Assessing an abortion without ultrasound.
Nurses in low-resource settings can effectively determine the completeness of a medication abortion without using an ultrasound, according to a study of 718 women who received a medication abortion at five public hospitals in Maputo City, Mozambique, between May 2005 and December 2006. (1) On the basis of findings from the physical examination of patients 4-6 days and 12-21 days after administration of misoprostol, and of patients' reports of bleeding, pain and tissue passage, nurses trained to evaluate the completeness of a medication abortion determined that 83% of patients had had a complete abortion, 15% had had an incomplete abortion and 2% had an ongoing pregnancy. Gynecologists trained in abdominal ultrasound--and blinded to nurses assessments--evaluated the same women and determined that 80% had had a complete abortion, 17% had had an incomplete abortion and 3% had an ongoing pregnancy. Overall, nurses and gynecologists agreed in their diagnoses in 84% of cases. The authors comment that their findings "indicate the potential for successfully training midlevel providers to assess pregnancy expulsion following misoprostol abortions without the use of ultrasonography and thereby increasing the accessibility of safe, effective abortion services in decentralized health-care settings."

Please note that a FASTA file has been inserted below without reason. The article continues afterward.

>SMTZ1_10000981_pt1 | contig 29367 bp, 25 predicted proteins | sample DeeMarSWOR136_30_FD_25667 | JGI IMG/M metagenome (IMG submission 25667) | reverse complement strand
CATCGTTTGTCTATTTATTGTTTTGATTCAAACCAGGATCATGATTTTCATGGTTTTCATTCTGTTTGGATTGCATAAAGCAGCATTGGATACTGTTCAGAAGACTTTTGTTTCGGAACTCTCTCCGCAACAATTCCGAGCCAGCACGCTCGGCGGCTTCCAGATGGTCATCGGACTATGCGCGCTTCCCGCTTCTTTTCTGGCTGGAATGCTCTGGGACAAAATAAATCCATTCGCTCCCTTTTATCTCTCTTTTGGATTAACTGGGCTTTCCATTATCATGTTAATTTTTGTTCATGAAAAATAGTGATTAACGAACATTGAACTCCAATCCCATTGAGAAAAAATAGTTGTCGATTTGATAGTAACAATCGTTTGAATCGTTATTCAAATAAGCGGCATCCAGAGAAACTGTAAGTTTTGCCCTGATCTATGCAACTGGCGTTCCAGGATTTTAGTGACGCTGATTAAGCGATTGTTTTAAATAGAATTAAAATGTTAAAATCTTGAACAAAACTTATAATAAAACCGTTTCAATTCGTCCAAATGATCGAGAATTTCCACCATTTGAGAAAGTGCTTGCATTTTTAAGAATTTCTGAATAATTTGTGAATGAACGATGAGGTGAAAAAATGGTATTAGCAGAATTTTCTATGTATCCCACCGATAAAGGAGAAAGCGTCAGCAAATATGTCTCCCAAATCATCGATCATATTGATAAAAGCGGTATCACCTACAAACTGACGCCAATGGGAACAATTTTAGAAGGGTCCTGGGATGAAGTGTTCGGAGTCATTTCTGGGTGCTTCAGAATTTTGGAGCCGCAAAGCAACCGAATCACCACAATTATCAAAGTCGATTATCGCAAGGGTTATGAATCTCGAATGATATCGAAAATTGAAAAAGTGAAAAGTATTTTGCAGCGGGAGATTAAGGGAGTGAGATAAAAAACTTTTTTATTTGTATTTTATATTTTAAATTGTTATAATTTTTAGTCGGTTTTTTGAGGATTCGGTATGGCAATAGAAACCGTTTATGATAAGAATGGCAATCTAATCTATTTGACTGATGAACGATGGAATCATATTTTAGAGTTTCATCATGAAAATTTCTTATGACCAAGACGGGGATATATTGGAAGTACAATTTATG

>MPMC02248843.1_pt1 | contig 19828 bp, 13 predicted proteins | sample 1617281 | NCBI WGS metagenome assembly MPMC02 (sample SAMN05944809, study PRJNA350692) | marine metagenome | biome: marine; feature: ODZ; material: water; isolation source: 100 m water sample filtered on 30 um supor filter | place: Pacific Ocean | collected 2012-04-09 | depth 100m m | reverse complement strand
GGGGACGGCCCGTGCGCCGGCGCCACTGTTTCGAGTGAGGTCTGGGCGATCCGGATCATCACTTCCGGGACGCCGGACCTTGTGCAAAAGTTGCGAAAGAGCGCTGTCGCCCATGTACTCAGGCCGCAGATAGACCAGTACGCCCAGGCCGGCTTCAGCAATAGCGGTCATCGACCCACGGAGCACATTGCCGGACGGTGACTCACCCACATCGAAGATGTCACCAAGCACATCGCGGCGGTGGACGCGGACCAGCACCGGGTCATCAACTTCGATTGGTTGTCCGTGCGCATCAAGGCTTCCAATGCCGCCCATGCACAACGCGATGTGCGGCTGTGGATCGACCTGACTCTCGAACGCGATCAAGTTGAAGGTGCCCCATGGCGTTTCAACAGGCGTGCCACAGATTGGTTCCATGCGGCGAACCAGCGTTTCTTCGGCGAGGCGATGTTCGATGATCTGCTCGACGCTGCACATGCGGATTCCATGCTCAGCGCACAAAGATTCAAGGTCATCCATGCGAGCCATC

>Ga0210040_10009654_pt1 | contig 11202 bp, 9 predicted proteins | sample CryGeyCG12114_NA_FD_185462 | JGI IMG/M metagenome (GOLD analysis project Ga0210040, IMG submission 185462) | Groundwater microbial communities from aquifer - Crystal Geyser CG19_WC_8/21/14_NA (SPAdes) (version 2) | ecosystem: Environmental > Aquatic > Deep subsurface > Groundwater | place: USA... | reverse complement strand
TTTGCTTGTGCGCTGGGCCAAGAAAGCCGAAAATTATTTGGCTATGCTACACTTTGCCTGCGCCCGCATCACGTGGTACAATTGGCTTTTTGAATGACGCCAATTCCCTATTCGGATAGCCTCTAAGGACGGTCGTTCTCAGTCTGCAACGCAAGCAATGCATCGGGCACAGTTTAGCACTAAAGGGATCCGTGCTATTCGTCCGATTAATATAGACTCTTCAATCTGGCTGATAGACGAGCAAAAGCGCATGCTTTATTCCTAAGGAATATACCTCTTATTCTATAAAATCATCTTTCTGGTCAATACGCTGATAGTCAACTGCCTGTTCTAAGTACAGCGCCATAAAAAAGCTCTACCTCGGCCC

(1.) Gebresclassic H et at., Clinical diagnosis of completeness of medical abortion by nurses: a reliability study in Mozambique, Contraception, 2012, 86(1):74-78.
Update is compiled and written by Jared Rosenberg, senior editor of International Perspectives on Sexual and Reproductive Health.
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|Publication:||International Perspectives on Sexual and Reproductive Health|
|Article Type:||Brief article|
|Date:||Dec 1, 2012|
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